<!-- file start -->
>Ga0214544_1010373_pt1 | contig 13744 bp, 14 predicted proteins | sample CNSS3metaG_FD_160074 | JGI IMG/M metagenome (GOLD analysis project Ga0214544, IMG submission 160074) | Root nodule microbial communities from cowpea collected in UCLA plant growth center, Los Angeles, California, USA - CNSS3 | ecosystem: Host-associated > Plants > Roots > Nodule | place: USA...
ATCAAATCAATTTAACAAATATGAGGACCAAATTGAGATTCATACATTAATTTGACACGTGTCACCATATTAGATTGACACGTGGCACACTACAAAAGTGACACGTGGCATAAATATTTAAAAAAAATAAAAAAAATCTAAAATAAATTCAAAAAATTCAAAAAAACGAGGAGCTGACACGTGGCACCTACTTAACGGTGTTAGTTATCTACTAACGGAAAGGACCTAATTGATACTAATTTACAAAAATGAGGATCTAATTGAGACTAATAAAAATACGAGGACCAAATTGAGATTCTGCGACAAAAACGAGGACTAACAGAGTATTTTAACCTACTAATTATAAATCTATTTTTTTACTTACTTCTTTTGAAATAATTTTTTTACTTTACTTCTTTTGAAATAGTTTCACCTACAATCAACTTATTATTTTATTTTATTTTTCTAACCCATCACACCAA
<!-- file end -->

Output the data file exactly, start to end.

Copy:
>Ga0214544_1010373_pt1 | contig 13744 bp, 14 predicted proteins | sample CNSS3metaG_FD_160074 | JGI IMG/M metagenome (GOLD analysis project Ga0214544, IMG submission 160074) | Root nodule microbial communities from cowpea collected in UCLA plant growth center, Los Angeles, California, USA - CNSS3 | ecosystem: Host-associated > Plants > Roots > Nodule | place: USA...
ATCAAATCAATTTAACAAATATGAGGACCAAATTGAGATTCATACATTAATTTGACACGTGTCACCATATTAGATTGACACGTGGCACACTACAAAAGTGACACGTGGCATAAATATTTAAAAAAAATAAAAAAAATCTAAAATAAATTCAAAAAATTCAAAAAAACGAGGAGCTGACACGTGGCACCTACTTAACGGTGTTAGTTATCTACTAACGGAAAGGACCTAATTGATACTAATTTACAAAAATGAGGATCTAATTGAGACTAATAAAAATACGAGGACCAAATTGAGATTCTGCGACAAAAACGAGGACTAACAGAGTATTTTAACCTACTAATTATAAATCTATTTTTTTACTTACTTCTTTTGAAATAATTTTTTTACTTTACTTCTTTTGAAATAGTTTCACCTACAATCAACTTATTATTTTATTTTATTTTTCTAACCCATCACACCAA